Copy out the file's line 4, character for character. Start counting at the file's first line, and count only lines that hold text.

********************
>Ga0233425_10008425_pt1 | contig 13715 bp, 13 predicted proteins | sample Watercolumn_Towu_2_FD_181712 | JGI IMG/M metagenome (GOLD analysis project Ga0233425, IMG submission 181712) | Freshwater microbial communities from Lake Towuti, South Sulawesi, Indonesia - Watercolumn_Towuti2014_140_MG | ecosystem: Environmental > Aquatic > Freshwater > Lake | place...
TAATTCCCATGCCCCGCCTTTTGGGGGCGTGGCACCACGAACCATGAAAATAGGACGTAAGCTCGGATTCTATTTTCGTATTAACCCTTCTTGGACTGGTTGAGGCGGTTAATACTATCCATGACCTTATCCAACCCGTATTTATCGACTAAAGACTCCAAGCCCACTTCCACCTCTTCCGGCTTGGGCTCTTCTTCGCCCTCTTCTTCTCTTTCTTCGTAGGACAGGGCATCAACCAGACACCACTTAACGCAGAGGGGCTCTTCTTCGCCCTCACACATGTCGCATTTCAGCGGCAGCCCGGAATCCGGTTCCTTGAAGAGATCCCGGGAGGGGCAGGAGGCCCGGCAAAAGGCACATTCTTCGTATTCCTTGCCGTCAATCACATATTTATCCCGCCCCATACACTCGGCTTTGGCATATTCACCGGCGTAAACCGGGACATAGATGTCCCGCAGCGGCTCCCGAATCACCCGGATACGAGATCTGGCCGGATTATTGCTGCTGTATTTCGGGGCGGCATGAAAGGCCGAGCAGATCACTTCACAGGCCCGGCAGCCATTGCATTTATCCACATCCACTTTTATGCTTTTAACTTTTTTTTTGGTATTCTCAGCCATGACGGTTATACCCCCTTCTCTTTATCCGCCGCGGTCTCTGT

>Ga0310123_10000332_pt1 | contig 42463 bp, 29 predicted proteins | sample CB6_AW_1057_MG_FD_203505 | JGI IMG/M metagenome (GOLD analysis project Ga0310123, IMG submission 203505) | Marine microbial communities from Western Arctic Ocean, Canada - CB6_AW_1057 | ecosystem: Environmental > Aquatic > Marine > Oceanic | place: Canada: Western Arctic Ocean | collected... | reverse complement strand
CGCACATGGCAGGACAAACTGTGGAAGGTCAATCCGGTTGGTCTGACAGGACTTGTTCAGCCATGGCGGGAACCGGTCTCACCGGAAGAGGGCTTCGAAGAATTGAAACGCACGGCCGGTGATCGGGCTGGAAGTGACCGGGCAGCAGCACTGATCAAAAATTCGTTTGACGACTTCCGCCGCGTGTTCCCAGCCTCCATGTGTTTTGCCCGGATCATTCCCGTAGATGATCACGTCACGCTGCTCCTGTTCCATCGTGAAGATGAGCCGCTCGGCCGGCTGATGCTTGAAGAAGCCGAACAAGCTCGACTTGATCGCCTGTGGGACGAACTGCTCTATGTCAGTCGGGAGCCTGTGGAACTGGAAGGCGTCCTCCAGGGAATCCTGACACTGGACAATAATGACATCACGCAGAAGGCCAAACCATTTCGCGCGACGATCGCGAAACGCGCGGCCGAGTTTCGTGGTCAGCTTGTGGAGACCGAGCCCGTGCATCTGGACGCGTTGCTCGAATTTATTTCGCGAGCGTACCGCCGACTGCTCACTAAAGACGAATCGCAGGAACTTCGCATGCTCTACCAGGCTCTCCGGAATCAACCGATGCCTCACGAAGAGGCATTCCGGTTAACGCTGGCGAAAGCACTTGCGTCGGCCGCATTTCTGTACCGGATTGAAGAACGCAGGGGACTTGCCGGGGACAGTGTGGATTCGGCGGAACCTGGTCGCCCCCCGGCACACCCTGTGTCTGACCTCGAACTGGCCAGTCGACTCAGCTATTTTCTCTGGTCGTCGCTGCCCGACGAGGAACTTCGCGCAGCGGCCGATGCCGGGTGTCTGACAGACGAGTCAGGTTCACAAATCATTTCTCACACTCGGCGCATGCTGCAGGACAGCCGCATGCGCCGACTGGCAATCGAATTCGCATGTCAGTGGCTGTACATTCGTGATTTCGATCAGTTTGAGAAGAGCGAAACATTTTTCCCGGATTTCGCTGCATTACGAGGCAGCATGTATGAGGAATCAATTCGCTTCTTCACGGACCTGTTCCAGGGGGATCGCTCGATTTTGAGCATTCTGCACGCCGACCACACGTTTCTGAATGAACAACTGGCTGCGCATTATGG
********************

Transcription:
CGCACATGGCAGGACAAACTGTGGAAGGTCAATCCGGTTGGTCTGACAGGACTTGTTCAGCCATGGCGGGAACCGGTCTCACCGGAAGAGGGCTTCGAAGAATTGAAACGCACGGCCGGTGATCGGGCTGGAAGTGACCGGGCAGCAGCACTGATCAAAAATTCGTTTGACGACTTCCGCCGCGTGTTCCCAGCCTCCATGTGTTTTGCCCGGATCATTCCCGTAGATGATCACGTCACGCTGCTCCTGTTCCATCGTGAAGATGAGCCGCTCGGCCGGCTGATGCTTGAAGAAGCCGAACAAGCTCGACTTGATCGCCTGTGGGACGAACTGCTCTATGTCAGTCGGGAGCCTGTGGAACTGGAAGGCGTCCTCCAGGGAATCCTGACACTGGACAATAATGACATCACGCAGAAGGCCAAACCATTTCGCGCGACGATCGCGAAACGCGCGGCCGAGTTTCGTGGTCAGCTTGTGGAGACCGAGCCCGTGCATCTGGACGCGTTGCTCGAATTTATTTCGCGAGCGTACCGCCGACTGCTCACTAAAGACGAATCGCAGGAACTTCGCATGCTCTACCAGGCTCTCCGGAATCAACCGATGCCTCACGAAGAGGCATTCCGGTTAACGCTGGCGAAAGCACTTGCGTCGGCCGCATTTCTGTACCGGATTGAAGAACGCAGGGGACTTGCCGGGGACAGTGTGGATTCGGCGGAACCTGGTCGCCCCCCGGCACACCCTGTGTCTGACCTCGAACTGGCCAGTCGACTCAGCTATTTTCTCTGGTCGTCGCTGCCCGACGAGGAACTTCGCGCAGCGGCCGATGCCGGGTGTCTGACAGACGAGTCAGGTTCACAAATCATTTCTCACACTCGGCGCATGCTGCAGGACAGCCGCATGCGCCGACTGGCAATCGAATTCGCATGTCAGTGGCTGTACATTCGTGATTTCGATCAGTTTGAGAAGAGCGAAACATTTTTCCCGGATTTCGCTGCATTACGAGGCAGCATGTATGAGGAATCAATTCGCTTCTTCACGGACCTGTTCCAGGGGGATCGCTCGATTTTGAGCATTCTGCACGCCGACCACACGTTTCTGAATGAACAACTGGCTGCGCATTATGG